Green: Hawkshead/Yeastie Boys Kai Moana Gose (6%): This is described as a seafood and green gooseberry Gose. Because, you know, Gose is not weird enough already with the addition of salt water. Here are some customer tasting notes from the Hawkshead website:

  • "Superb! Salty, smooth sweet all rolled into one. I get the fruity notes as well.”
  • "Great sharp, citrus taste. A slightly salty finish. Entirely refreshing and moreish. Give me another"
  • "Smooth silky (oyster) finish with a salty gooseberry hit!"
  • "Fresh, salty, hoppy and utterly drinkable"

Indigo: Siren/Garage Project Black Light Banana Imperial Stout (9.2%): Now, I may be colour blind but even I do not associate bananas with the “colour” indigo. [6] The brewers clearly anticipated this rather obvious question and began their explanation of the beer with the answer:

“Ripe bananas uniquely glow bright indigo under UV lights, with researchers putting it down to the unique way that bananas break down chlorophyll as they ripen. But why? One possible theory is that it makes the bananas visible as a food source to animals that see in UV range, like bats.”

As for the beer, Soren writes:

“After drawing the colour indigo, the prospect of creating a blacklight inspired brew quickly became a reality in the form of a 9.2% imperial stout. [We used] 200kg of molasses, 100kg of fresh blow-torched bananas, a unique blend of German and house Vermont yeast strains and complemented them with more banana – 100kg of banana puree to be specific! For a final tasty coup de grace, bourbon barrel aged coffee was added to the already spectacular mix.”

Blue: Wild Beer/8Wired Black and Blue Wild Ale (5%): Wild Beer (UK) and 8Wired (NZ) decided to draw on French cuisine as inspiration for this beer which the mere thought of frankly had me cowering behind the couch for ten minutes. Here are the brewers’ notes:

“A raw sour ale brewed with green, black and white peppercorns in the mash, this black and blue brew has zero hops and wasn’t boiled. However, it did find its way into re-charred bourbon barrels for 6 months. The abstract take on a classic French black & blue steak packs a good amount of acidity from fermentation with Wild Beer Co’s house cultures. For a final finishing touch, or a ‘steak sauce’, the peppercorns were added. A beer that you definitely sink your teeth into.”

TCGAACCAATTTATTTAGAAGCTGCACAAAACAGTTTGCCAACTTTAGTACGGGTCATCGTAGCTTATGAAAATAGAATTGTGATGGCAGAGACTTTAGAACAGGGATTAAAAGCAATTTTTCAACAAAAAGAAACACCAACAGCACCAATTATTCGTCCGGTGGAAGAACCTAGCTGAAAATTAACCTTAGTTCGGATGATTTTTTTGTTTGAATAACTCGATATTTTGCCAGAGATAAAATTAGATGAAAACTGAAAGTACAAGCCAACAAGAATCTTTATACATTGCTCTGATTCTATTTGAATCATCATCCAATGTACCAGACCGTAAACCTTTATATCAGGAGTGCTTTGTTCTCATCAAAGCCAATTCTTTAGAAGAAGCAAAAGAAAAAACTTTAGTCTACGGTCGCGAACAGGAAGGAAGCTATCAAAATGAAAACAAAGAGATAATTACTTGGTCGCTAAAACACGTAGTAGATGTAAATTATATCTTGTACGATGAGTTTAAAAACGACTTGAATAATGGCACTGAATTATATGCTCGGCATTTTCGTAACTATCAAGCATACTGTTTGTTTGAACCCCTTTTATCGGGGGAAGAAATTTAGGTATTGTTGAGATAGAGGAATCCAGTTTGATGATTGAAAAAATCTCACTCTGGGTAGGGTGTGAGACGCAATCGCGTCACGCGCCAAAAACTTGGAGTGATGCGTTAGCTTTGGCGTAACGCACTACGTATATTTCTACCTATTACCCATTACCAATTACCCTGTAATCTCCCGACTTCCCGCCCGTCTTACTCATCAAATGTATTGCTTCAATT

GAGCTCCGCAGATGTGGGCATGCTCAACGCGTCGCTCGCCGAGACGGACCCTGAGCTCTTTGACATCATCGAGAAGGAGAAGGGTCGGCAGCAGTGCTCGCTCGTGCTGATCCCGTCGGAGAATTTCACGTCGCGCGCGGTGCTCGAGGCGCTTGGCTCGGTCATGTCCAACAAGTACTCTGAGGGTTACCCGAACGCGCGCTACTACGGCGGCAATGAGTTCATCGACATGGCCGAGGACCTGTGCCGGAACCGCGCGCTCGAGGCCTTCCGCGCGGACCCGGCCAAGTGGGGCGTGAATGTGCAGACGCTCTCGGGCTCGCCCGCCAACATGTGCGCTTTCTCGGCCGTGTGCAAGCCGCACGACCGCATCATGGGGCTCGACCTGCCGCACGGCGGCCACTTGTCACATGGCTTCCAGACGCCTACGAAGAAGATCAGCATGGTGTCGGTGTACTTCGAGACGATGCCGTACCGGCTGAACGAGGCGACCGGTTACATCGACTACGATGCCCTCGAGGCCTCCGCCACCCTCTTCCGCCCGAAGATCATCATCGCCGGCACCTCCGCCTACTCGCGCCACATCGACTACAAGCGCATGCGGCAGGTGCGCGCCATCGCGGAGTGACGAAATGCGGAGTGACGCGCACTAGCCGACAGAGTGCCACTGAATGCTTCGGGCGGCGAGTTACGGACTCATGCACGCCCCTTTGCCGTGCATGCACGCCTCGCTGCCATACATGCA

Yellow: Magic Rock/Fork Brewing The Upside Down (UK Version) Soured Fruited Witbier (6.7%): Fork Head Brewer Kelly Ryan used to brew in Britain at the excellent Thornbridge Brewery. These days he plies his trade at the Fork Brewing in Wellington (located inside the Fork & Brewer brewpub). [7] He appears to have enough time to write very extensive brewing notes for obscure beers. Here are the edited highlights of his (marvellous) blog post (link below):

“Yellow was the inspiration behind The Upside Down, a 6.7% Soured Fruited Witbier, in a collaboration that spanned oceans, time zones and hemispheres, between Fork Brewing and Magic Rock Brewing in the UK for the Rainbow Project 2016. With The Rainbow Project, every pair of brewers get given a random colour of the rainbow and we got Yellow! Not too much of a novelty, as many beers are yellow, so we had to think outside of the hat!” [8]

“It happened to be fortuitous timing that Magic Rock Production Manager and Lead Brewer, Nick Zeigler and Kelly were able to meet up at this year's World Beer Cup in Philadelphia to put their heads together and brain spawn a beer yellow and delicious. After the standard downtime of deliberation, they settled on a kettle-soured, tropically fruity, Wit hybrid with a couple of interesting twists.”

"After discussion with Nick, we started narrowing down possible ingredients that provided us with yellow inspiration: chamomile, coriander seeds, turmeric, annatto seeds, pineapples, mangos, passion fruit, lemons, etc. We threw out heaps of ideas and concepts and a recipe began to take shape."